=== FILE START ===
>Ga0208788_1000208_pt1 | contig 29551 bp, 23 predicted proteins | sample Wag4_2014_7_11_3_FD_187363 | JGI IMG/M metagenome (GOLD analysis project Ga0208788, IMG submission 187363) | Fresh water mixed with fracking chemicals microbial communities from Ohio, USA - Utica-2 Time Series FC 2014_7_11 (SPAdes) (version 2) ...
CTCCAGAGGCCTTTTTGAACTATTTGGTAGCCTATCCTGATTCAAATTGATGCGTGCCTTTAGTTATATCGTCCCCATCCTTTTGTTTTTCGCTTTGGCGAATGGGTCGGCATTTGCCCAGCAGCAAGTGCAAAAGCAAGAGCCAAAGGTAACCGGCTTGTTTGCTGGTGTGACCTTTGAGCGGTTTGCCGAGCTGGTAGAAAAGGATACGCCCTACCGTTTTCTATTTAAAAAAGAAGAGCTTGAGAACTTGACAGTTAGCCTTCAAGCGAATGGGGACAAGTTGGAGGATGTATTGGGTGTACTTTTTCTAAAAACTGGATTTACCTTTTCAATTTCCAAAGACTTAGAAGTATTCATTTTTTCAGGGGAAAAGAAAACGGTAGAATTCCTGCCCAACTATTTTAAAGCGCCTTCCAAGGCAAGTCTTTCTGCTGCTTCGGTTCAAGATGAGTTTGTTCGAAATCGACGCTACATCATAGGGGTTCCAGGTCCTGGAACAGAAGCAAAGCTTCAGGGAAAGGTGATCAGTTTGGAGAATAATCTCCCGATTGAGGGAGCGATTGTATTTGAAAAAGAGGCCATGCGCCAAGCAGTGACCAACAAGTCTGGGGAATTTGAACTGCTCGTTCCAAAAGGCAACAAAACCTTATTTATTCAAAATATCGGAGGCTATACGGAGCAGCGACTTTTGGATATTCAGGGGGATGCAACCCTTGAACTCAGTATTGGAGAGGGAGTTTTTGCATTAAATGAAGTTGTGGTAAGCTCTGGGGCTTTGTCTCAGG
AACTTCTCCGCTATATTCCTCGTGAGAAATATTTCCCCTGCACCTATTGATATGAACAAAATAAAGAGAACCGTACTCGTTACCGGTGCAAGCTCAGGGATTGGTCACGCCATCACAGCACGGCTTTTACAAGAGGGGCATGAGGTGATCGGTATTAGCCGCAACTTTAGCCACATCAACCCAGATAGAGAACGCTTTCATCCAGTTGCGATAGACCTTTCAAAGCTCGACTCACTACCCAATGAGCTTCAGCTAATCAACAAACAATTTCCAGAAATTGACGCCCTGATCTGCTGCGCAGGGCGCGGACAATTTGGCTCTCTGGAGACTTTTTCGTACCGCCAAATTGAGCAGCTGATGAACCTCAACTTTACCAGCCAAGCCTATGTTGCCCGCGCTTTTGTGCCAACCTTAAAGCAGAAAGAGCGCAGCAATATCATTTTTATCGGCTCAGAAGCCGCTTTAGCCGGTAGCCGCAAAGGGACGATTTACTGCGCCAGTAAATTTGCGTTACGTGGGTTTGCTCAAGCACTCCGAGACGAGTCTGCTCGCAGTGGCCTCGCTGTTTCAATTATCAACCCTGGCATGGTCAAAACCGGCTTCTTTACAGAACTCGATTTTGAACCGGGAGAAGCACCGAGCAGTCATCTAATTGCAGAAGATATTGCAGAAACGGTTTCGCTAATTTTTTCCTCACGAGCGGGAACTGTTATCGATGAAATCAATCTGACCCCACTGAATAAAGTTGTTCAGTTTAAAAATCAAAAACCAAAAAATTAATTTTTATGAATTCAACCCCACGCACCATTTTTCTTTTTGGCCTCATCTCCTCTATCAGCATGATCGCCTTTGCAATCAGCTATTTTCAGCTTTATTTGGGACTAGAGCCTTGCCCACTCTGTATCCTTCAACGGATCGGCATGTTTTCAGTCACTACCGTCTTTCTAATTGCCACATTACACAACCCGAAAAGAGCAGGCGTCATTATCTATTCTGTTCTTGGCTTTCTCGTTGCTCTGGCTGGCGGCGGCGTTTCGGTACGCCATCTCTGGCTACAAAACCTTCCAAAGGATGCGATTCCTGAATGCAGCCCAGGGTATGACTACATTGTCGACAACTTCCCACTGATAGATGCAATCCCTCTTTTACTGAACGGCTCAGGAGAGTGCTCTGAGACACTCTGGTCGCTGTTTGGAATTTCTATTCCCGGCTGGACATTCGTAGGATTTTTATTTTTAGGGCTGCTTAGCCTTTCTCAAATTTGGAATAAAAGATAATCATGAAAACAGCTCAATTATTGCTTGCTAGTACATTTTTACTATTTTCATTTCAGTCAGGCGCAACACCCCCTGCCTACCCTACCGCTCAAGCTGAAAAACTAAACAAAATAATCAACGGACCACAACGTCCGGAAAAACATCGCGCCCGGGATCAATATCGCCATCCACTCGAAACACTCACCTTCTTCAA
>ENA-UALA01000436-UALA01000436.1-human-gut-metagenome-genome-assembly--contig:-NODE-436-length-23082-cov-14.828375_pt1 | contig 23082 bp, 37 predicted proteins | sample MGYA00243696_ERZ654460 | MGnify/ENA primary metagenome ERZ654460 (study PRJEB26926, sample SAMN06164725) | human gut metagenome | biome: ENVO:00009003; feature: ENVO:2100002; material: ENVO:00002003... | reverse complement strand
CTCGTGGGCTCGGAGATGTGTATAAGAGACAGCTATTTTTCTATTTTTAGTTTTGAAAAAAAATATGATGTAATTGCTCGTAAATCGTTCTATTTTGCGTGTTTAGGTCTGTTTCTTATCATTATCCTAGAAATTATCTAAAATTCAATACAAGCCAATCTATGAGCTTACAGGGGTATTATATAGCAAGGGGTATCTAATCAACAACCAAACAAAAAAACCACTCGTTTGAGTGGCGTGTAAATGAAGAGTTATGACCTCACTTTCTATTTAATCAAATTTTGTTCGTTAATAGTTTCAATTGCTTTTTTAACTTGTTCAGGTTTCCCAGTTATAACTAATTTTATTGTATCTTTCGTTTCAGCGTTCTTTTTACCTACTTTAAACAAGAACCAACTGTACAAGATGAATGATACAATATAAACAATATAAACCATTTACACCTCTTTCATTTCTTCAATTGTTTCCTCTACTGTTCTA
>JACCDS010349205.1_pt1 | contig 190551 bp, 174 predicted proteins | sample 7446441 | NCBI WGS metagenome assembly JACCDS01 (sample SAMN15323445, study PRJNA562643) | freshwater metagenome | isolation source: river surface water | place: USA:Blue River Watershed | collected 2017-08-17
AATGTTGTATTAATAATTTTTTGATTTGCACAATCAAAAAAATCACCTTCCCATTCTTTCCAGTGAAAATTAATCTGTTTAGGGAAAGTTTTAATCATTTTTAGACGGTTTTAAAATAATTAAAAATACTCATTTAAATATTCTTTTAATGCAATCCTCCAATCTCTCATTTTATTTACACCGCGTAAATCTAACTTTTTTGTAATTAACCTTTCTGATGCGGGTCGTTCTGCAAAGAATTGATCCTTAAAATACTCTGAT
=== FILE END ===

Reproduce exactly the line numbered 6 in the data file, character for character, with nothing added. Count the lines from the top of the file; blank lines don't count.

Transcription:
>JACCDS010349205.1_pt1 | contig 190551 bp, 174 predicted proteins | sample 7446441 | NCBI WGS metagenome assembly JACCDS01 (sample SAMN15323445, study PRJNA562643) | freshwater metagenome | isolation source: river surface water | place: USA:Blue River Watershed | collected 2017-08-17